3. Contract law, regulatory rules and unified law
The first point of reference for the relation between the bank and its customer is the law of contract(s). The agreements entered into with a bank are categorized as service contracts in the majority of legal systems, thus touching upon the general law of obligations and general contract law. Therefore, they are affected by the innumerable harmonizing European directives in the field of contract law.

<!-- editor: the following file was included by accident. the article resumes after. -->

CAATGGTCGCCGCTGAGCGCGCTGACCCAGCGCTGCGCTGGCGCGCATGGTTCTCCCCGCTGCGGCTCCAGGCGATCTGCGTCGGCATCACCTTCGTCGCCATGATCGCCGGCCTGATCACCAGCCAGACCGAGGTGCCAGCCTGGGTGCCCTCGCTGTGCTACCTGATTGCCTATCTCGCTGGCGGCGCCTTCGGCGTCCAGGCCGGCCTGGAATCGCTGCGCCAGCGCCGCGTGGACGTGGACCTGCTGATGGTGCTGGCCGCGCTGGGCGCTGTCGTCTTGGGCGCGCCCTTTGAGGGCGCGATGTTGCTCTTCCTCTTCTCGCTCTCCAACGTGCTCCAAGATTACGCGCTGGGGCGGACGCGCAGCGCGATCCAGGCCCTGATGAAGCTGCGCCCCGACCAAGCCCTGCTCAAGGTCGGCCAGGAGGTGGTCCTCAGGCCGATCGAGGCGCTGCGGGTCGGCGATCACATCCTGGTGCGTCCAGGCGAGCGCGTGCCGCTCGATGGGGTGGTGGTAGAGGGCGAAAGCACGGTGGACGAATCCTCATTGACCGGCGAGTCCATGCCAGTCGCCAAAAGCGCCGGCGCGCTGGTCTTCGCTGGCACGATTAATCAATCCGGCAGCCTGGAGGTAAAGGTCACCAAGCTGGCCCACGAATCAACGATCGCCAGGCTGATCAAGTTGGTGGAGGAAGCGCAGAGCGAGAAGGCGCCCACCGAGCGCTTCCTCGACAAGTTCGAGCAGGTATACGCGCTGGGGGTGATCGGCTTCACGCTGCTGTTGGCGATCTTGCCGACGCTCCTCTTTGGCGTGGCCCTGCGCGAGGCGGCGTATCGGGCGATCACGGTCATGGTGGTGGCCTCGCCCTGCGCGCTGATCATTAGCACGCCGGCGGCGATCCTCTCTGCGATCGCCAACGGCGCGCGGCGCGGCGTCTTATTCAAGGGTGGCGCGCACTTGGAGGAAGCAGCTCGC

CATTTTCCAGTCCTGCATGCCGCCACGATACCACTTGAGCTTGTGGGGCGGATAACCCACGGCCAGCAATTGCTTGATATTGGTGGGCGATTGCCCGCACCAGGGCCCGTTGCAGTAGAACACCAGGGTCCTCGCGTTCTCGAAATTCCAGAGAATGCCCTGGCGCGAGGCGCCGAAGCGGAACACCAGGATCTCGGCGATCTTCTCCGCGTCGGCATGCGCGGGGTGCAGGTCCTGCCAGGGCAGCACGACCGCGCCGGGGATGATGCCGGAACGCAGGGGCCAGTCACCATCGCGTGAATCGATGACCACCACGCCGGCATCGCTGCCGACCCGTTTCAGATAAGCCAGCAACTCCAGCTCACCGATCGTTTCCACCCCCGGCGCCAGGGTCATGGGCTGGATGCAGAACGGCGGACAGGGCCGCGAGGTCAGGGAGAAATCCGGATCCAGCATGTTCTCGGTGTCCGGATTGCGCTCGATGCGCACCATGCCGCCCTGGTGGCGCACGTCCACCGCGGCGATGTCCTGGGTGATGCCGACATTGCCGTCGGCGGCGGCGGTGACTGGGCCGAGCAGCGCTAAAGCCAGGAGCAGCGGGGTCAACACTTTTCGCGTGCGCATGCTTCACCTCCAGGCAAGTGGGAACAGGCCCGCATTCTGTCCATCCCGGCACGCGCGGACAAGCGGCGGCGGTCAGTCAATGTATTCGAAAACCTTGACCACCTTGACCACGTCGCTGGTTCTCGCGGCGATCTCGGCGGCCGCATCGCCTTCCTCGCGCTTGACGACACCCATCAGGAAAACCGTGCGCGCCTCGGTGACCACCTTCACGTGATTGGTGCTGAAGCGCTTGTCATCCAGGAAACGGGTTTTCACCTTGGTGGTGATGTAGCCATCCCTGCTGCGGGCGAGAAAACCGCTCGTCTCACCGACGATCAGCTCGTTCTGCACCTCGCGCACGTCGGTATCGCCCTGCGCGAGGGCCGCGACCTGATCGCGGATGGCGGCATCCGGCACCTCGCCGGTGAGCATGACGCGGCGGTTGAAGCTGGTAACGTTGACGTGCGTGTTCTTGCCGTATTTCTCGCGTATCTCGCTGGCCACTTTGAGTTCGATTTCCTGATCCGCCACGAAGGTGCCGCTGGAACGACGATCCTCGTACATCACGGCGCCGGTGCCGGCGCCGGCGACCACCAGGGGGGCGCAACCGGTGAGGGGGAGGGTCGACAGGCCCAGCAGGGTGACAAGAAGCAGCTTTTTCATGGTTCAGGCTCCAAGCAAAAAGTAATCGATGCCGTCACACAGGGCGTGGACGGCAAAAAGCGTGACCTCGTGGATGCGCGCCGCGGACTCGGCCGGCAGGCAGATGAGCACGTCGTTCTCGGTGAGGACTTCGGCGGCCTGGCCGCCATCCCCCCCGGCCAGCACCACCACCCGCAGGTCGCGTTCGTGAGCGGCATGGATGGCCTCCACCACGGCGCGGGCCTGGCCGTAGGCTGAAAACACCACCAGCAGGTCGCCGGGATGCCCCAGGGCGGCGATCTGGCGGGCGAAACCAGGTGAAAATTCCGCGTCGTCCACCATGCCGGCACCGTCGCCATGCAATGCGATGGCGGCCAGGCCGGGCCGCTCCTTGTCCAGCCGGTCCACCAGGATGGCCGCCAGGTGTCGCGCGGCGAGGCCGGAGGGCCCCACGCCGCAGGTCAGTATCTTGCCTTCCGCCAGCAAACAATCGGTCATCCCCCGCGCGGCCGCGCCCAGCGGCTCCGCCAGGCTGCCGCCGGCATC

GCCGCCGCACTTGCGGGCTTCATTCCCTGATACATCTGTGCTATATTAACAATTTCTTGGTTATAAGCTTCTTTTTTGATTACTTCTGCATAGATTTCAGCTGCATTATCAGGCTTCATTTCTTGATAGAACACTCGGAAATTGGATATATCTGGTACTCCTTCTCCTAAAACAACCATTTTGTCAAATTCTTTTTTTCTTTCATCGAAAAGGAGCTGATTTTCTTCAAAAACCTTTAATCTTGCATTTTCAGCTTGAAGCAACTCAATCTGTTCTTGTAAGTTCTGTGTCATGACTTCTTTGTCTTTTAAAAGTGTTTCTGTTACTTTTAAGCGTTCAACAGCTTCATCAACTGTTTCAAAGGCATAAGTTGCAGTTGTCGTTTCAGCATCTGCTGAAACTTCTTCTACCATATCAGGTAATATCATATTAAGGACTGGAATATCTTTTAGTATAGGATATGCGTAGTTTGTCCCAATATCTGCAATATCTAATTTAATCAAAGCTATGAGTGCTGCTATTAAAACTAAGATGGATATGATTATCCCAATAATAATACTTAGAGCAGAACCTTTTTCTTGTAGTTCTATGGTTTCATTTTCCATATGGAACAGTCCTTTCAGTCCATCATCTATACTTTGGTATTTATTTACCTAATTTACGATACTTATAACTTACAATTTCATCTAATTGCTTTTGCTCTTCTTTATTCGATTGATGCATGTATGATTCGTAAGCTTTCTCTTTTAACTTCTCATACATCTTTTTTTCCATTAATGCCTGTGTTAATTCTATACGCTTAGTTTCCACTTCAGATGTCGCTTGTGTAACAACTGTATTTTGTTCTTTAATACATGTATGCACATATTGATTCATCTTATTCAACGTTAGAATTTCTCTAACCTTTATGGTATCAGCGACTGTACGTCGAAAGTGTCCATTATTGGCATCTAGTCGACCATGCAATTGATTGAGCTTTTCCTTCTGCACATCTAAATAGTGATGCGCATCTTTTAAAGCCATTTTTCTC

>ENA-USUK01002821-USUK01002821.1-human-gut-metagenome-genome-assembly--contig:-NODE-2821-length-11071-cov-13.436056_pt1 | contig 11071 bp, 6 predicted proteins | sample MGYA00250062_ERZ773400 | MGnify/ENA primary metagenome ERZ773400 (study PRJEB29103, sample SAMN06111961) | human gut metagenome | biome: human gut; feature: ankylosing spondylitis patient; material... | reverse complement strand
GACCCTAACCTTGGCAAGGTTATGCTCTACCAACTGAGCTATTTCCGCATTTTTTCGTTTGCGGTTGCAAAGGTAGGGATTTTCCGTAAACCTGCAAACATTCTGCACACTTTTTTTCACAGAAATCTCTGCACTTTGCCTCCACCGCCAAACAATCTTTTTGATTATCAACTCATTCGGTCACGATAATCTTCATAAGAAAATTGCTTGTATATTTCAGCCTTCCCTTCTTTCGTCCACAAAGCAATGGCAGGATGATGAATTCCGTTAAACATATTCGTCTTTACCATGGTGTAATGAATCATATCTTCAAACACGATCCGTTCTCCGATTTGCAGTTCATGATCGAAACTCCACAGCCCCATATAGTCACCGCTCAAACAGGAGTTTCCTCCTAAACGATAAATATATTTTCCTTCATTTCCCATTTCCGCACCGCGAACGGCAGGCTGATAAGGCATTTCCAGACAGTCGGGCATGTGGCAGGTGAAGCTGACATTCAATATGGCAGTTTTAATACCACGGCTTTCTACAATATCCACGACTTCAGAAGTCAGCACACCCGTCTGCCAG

In general, contract law offers considerable scope for the parties’ private autonomy (freedom of contract). Since there are no specifically designed legal rules for banking contracts, private autonomy in practice usually gives way to the underlying standard contract terms of the banks. These terms are subject to a fair and reasonable test to protect the customer. This test is in part based on the general regulations of the law of standard contract terms. For part of them, however, especially for consumer credit, special regulations apply which are designed for the specific protection needs at issue. Before their harmonization in the Council Directive on Unfair Terms in Consumer Contracts (Dir 93/13, Unfair Contract Terms Directive) a great diversity of rules applied in the Member States. In English law the common law or rather the Banking Code addressing banking transactions ruled. The latter is a voluntary code which determines good business practices for banks regarding their business with retail customers. In Germany there was the Standard Contracts Act of 9 December 1976 or, alternatively, the Instalment Sales Act of 1984; in France there was the Code de la Consommation with general as well as specific rules on consumer credit in Art L 311-1 and Art L 312-1. A unified general fairness and reasonableness test is laid down in the European consumer protection Unfair Contract Terms Directive. Meanwhile, for consumer credit the consumer credit directives are relevant (Dir 87/102, 2008/48).